For Kia, a small step up from the bargain basement
Some of my most unpleasant automotive experiences have been behind the wheel of Kias, made in South Korea. After all, Kia’s reputation is its bargain-basement price, not rock-solid reliability.
So after a week with the new Kia Sorento SUV, I couldn’t help but be impressed by how dramatically Kia has improved. This is a vehicle whose styling led some to mistake it for a Lexus on a couple of occasions. It is well equipped for the money and feels more solid than any Kia I’ve encountered.
With a sticker that starts at just $19,500 for a two-wheel-drive Sorento LX to $24,100 for a top-of-the-line 4WD Sorento EX, this mid-size sport utility vehicle seems like a real buy. After all, most other manufacturers offer only compact crossover SUVs in this price range.
The interior is lined in leather and wood trim. The attractively styled dash has all the controls where you’d expect to find them.
In addition to cup holders in the center console, each door contains bottle holders molded into the map pocket. The center console also has dual cell phone holders, and the driver’s door has a remote release for the hatchback. There’s even a felt-lined coin holder in the dash.
Overhead, there’s storage space for your sunglasses. Four 12-volt power points, dual front and side airbags, rear wiper and washer are standard, along with cruise control, a CD audio system and the usual power windows, locks and mirrors. And that’s just on the base model.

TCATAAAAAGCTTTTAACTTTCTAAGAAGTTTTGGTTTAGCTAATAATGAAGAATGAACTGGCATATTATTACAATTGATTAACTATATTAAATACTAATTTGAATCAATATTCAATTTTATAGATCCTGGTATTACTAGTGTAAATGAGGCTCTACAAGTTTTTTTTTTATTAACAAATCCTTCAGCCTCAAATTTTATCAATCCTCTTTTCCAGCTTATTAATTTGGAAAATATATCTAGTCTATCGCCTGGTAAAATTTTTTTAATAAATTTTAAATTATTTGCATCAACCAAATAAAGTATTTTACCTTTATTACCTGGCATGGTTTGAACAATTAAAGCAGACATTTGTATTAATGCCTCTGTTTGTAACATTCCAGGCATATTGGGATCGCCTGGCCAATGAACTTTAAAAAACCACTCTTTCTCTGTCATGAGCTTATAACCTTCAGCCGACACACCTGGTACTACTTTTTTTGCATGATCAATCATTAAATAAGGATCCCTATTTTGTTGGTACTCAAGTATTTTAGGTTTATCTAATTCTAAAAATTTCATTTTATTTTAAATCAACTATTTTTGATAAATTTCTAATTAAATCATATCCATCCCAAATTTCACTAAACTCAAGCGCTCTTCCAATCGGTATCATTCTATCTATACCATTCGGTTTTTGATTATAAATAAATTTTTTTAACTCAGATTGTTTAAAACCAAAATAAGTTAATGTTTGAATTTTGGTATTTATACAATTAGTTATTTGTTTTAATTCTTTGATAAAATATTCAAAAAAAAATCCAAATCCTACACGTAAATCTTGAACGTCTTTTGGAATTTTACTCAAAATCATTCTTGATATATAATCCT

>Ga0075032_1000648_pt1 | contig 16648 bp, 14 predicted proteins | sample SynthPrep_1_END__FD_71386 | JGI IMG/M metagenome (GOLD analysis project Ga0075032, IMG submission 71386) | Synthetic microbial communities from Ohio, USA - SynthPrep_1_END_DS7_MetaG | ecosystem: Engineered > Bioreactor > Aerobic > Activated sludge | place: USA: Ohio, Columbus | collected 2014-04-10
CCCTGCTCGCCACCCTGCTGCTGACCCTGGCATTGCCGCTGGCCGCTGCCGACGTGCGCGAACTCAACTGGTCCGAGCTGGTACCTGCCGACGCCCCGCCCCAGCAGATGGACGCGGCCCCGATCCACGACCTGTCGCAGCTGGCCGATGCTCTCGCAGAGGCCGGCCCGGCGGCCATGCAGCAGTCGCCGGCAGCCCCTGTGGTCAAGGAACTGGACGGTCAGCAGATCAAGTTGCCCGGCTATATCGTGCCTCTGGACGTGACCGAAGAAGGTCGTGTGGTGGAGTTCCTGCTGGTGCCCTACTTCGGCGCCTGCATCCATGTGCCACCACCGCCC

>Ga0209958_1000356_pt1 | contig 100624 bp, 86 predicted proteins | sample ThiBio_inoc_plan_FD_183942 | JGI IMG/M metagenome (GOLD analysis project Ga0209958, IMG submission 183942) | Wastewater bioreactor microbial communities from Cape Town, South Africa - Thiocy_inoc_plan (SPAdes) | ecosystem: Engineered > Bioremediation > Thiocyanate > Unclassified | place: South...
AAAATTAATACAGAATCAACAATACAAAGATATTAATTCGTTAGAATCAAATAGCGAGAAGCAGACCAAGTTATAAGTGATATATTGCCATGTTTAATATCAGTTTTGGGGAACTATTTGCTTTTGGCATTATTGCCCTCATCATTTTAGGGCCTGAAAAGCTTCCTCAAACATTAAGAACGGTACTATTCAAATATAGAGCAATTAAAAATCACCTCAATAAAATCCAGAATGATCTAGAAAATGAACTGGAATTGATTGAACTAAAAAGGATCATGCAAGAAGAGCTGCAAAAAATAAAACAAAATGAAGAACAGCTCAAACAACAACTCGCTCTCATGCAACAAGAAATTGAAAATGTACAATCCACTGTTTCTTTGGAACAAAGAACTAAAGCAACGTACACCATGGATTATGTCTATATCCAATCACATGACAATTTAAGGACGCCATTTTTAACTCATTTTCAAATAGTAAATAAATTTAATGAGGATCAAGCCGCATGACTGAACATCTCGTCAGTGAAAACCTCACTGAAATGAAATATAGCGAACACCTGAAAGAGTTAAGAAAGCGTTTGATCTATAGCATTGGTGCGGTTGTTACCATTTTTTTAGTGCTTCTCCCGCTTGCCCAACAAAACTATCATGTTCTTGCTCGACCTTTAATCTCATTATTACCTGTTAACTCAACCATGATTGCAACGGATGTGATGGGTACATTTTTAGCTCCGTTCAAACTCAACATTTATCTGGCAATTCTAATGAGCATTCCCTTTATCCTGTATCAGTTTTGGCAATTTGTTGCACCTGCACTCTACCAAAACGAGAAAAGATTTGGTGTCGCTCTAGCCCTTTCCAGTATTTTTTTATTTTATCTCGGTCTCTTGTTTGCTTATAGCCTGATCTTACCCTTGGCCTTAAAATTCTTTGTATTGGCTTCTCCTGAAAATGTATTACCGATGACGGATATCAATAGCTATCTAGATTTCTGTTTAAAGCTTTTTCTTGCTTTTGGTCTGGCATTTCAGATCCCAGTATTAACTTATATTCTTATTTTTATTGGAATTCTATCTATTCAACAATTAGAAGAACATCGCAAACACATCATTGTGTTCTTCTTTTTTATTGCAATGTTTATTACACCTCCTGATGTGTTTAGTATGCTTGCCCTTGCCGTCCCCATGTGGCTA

Step up to the EX and you’ll get a power sunroof, alloy wheels, power driver’s seat, steering-wheel-mounted audio controls, speed-sensitive power steering and a Homelink garage door opener.
You get a lot of value content-wise, but that’s to be expected in a Kia. So what’s it like to drive?
Firing up the 3.5-liter V-6, this Kia seems to have enough power to move with gusto. Mustering up 192 horsepower, the silky four-speed automatic transmission made an impressively smooth and powerful drive train. But all this power resulted in fairly dismal fuel economy, yielding just 15 miles per gallon, including highway driving.
The Kia’s four-wheel-drive is automatically engaged, although the four-wheel-drive low mode is available for the rough stuff. A rotary switch to the left of the steering wheel engages the different modes.
Yes, this is a real SUV, with body-on-frame construction, so it can truly go off-road -- unlike most of its competitors.
The downside to all this sophistication shows up when it comes to handling. The suspension pounds stiffly over bumps. Yet the body is softly sprung, so body lean comes on quickly and strongly. The chassis doesn’t feel solid when traversing craters, and the numb power steering does little to inspire confidence.
That is what you give up when you settle for a Kia Sorento.
Otherwise, the seating is comfortable, with bucket seats up front and a bench in the rear. A third row isn’t offered. The rear seats fold down easily, and the headrests do not have to be removed to complete the task.
So although the Kia Sorento is impressive when it comes to standard equipment and price, its weak point is its ride and handling. That’s where the competition excels.
Still, this is a big improvement over many of Kia’s past products and went a long way toward banishing my negative feeling about the automaker.
Larry Printz can be reached at email@example.com